Electronic – lead-in termination


This term is mentioned in the Micron Application Note: Hardware Tips for Point-to-Point System Design on page 10 (…For signals with lead-in termination…), however I've been struggling to find out exactly what lead-in termination means.

It's quite a difficult google search term: I finally found a reference to "Lead-in vs loaded routing" in this, one of the last pages.

Searching for "Lead in vs loaded routing" gives 3 results, one of which is the above, the other two are not particularly helpful.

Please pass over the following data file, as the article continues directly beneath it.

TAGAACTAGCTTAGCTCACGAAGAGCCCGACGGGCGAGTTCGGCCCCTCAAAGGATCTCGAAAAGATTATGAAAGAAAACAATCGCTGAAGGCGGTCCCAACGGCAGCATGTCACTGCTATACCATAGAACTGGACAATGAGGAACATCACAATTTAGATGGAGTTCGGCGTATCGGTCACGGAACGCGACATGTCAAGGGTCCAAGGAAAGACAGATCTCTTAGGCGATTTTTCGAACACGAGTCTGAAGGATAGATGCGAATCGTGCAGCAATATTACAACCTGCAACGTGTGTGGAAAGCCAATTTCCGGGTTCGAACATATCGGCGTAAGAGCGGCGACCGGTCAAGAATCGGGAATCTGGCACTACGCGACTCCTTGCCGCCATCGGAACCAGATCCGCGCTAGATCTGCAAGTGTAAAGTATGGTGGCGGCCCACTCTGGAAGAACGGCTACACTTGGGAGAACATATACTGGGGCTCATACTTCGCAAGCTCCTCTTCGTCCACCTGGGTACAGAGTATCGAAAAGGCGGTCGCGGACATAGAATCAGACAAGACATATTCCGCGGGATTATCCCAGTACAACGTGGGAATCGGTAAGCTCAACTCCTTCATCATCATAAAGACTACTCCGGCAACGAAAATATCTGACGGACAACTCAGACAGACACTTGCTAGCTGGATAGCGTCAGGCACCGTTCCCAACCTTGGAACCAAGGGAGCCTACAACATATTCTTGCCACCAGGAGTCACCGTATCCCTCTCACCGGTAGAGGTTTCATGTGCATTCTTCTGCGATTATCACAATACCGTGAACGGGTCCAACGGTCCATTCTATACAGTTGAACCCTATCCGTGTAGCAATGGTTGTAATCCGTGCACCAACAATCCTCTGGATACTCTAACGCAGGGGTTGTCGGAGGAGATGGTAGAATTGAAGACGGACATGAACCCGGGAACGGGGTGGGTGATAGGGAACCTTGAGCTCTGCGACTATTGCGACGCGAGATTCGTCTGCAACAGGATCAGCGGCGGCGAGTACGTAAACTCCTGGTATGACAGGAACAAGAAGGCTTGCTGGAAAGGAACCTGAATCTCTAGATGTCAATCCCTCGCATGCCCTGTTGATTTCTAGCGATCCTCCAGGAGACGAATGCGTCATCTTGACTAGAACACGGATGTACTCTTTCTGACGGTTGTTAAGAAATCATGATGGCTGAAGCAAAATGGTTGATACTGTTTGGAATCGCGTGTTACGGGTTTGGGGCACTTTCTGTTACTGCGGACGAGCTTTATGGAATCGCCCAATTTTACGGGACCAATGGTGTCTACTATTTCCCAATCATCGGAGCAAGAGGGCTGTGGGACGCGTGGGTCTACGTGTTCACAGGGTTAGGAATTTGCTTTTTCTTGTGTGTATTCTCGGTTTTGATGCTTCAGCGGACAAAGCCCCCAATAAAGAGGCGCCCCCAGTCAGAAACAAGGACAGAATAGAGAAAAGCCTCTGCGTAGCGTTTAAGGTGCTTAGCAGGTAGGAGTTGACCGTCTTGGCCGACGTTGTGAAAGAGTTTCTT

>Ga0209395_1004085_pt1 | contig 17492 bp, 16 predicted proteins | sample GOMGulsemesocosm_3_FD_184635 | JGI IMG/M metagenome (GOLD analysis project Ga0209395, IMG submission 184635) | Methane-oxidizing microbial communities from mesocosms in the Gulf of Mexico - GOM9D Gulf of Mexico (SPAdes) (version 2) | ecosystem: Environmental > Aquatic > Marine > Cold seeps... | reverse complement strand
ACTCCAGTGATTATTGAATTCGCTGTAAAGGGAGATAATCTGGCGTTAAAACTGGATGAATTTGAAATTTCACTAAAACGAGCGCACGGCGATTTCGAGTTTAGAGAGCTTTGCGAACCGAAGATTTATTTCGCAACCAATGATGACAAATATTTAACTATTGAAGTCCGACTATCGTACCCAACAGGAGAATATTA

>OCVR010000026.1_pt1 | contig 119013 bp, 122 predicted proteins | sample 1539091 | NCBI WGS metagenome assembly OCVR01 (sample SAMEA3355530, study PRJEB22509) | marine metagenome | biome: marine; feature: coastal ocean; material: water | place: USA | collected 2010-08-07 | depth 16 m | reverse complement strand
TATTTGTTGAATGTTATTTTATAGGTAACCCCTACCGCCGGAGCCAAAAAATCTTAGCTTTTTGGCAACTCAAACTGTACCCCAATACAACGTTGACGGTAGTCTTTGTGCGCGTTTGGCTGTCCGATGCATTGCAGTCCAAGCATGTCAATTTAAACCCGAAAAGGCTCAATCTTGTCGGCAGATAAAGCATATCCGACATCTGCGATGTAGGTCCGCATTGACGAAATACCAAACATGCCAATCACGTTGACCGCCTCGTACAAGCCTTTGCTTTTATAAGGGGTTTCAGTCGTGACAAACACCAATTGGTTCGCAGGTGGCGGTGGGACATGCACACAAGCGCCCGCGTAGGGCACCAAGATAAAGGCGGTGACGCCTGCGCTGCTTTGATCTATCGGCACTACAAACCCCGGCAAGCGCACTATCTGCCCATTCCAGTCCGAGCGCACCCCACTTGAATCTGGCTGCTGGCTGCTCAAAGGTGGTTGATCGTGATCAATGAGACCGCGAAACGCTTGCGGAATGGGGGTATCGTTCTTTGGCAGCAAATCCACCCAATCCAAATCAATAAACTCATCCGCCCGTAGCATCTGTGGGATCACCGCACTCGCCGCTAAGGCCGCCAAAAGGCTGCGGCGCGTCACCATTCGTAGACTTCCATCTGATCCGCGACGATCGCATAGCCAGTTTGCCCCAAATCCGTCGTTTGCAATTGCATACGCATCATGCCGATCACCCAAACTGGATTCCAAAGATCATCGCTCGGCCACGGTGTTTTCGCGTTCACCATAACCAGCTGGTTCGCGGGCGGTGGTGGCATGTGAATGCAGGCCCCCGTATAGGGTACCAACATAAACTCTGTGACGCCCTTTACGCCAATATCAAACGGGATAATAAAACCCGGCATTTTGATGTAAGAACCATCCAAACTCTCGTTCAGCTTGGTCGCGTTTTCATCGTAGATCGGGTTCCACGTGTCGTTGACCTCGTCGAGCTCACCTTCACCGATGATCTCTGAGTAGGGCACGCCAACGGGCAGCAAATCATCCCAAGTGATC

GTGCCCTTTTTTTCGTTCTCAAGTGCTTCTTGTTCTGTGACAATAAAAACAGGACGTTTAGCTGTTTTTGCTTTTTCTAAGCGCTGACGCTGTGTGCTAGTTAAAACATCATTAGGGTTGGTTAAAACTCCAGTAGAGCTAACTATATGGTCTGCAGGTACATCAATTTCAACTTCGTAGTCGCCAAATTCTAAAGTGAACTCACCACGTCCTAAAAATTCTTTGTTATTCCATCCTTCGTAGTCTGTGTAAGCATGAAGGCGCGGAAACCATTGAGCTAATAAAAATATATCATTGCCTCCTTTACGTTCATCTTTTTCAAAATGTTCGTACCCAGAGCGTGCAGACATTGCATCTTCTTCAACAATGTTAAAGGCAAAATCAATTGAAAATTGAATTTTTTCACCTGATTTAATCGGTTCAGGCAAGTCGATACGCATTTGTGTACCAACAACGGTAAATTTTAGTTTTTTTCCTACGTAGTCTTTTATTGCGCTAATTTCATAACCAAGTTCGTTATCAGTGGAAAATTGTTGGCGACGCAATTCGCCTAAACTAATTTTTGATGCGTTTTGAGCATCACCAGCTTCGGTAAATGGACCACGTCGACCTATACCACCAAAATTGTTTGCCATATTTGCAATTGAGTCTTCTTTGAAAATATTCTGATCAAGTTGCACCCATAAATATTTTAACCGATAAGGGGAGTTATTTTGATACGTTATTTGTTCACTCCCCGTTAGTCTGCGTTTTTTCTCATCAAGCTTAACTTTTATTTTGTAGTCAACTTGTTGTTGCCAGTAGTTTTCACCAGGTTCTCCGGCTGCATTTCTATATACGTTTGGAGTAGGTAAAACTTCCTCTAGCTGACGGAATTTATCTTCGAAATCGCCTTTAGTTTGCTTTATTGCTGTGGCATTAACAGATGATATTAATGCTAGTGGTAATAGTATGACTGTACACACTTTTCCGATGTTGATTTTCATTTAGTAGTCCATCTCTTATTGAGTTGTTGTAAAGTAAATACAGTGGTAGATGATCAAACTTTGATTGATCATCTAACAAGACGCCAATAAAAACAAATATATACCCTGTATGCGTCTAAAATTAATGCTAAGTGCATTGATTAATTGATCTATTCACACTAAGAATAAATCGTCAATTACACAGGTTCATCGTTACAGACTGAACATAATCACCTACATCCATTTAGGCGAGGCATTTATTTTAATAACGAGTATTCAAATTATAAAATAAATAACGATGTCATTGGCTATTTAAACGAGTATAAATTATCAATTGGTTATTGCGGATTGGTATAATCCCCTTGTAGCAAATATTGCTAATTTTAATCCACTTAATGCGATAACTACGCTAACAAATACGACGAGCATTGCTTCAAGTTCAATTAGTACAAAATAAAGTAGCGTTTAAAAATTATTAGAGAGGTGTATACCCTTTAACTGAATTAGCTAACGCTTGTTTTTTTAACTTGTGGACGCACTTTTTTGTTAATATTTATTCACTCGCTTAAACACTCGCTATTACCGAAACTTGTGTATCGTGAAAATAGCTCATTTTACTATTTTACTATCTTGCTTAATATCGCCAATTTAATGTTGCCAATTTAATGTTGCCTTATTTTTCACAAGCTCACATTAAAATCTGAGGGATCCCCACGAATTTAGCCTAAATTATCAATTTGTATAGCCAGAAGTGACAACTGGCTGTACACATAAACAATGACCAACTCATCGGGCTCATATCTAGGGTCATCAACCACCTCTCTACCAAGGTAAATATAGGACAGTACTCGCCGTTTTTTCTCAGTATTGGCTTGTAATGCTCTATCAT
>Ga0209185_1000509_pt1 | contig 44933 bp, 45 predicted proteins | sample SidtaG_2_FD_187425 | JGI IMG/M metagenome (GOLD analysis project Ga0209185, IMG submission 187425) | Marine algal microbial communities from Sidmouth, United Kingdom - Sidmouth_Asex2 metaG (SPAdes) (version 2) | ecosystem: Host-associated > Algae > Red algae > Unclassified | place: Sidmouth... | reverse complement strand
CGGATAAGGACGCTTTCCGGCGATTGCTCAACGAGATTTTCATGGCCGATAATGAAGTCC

Can anyone explain what lead-in termination is, or point to me to a book, or a synonym that's more widely used?

Best Answer

For Un-buffered DIMMs (UDIMM) the CLK, CTRL and ADD/CMD topologies are divided into two segments The segments between the connector and the first DRAM are termed as the lead-in section while the segments between the first DRAM and the last DRAM to the termination are termed as the loaded section. In order to reduce the impedance mismatch seen at the first DRAM, the lead-in section is a lower impedance trace (typically 40 ohms) while the loaded section is 60 ohms. For Registered DIMMs (RDIMM) the post register nets are typically routed with same trace impedance.

From Micron material